Sexting, or Child Porn?
Some days, I have my classes listen to the 5-minute NPR news podcast, updated hourly, and we discuss current events. One of this weeks stories is about a law passed in England making so-called “revenge porn” illegal. This BBC article explains that this covers, “Photographs or films which show people engaged in sexual activity or depicted in a sexual way or with their genitals exposed, where what is shown would not usually be seen in public.” Basically, if an ex-boyfriend shares a nude photo on Facebook that a girl sent with “intent to harm” her reputation, he can be prosecuted. I’m not sure how they’ll begin to enforce such a law, but it led to an interesting discussion in my freshman history class.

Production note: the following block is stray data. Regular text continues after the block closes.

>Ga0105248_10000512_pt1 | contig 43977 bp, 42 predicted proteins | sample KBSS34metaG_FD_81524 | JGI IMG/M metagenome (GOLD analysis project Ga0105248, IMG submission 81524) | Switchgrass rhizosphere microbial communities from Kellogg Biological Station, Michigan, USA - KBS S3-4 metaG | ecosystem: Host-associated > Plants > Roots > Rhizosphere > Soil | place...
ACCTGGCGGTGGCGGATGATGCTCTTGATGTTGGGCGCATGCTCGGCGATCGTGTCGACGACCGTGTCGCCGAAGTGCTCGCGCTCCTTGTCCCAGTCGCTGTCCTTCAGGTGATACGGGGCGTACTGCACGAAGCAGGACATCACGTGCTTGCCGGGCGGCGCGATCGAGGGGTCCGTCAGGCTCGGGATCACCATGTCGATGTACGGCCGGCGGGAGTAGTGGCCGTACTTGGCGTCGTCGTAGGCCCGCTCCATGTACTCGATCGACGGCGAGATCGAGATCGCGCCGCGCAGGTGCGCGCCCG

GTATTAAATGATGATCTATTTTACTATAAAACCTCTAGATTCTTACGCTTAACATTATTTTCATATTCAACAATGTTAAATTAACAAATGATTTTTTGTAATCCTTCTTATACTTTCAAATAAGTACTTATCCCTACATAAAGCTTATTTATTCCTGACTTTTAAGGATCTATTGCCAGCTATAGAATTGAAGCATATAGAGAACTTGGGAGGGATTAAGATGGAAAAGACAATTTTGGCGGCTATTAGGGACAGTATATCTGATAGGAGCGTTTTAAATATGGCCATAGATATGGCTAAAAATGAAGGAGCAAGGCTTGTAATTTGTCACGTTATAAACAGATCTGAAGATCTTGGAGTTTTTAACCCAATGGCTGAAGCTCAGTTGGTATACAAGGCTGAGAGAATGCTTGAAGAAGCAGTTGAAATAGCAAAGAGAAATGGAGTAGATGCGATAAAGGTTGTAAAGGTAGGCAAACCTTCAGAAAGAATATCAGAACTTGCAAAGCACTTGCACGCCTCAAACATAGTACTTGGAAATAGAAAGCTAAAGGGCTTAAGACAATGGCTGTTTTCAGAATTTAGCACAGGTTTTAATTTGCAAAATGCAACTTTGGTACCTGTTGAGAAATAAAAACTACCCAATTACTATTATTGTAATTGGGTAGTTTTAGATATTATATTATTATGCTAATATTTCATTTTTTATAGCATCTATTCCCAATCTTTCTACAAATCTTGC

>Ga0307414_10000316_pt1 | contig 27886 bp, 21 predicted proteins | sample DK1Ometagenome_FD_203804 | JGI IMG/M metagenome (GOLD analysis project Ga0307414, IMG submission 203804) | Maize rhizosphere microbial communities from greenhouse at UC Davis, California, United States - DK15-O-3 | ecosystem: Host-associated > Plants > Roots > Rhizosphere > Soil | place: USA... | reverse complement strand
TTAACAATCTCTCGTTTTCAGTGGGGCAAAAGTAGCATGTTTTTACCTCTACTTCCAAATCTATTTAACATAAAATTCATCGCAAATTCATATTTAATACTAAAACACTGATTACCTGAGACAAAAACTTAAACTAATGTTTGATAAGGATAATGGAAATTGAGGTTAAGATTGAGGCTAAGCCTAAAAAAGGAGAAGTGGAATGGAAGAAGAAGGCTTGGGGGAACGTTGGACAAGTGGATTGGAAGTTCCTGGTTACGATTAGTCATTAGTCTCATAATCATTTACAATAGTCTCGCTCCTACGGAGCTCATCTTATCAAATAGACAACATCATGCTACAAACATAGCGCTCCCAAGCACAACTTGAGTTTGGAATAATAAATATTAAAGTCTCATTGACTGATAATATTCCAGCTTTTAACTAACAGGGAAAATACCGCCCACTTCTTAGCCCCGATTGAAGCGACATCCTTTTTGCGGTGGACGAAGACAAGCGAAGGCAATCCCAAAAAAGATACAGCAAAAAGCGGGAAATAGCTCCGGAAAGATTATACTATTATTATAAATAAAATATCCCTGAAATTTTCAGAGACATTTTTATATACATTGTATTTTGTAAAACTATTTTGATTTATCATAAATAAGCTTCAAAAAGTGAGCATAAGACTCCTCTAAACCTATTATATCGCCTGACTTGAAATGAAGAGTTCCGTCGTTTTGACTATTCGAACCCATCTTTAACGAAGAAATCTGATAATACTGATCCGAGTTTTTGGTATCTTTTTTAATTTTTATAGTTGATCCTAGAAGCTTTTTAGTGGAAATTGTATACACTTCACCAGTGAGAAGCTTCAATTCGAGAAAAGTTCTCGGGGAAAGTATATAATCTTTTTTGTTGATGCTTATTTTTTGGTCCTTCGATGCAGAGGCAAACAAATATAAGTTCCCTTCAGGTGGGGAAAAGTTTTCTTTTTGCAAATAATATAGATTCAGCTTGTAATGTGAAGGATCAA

As a teacher in a high school, we unfortunately have issues of this all the time. Girls take topless photos to text to their boyfriends; occasionally, the image makes the rounds of his friends’ phones and ends up on Twitter or Facebook. Kids end up suspended, hurt, and humiliated. One student mused that, at the high school level, “revenge porn” could also be classified as child pornography (it is not uncommon for kids to get pornography charges for sexting).
I exhorted my students to never take naked pictures of themselves; nothing on the internet ever really goes away. I was pleasantly relieved to have many of my freshmen look quizzically at me and ask why on earth anyone would ever take a naked picture of themselves. One sweet little girl in the front row sighed sagely and said, “You should never do that; high school love never lasts.” Wise beyond her 14 years.
Love IS in the air
In honor of Valentine’s Day, an unwrapped condom was found in the potted plant in the back of the school library yesterday. Classy.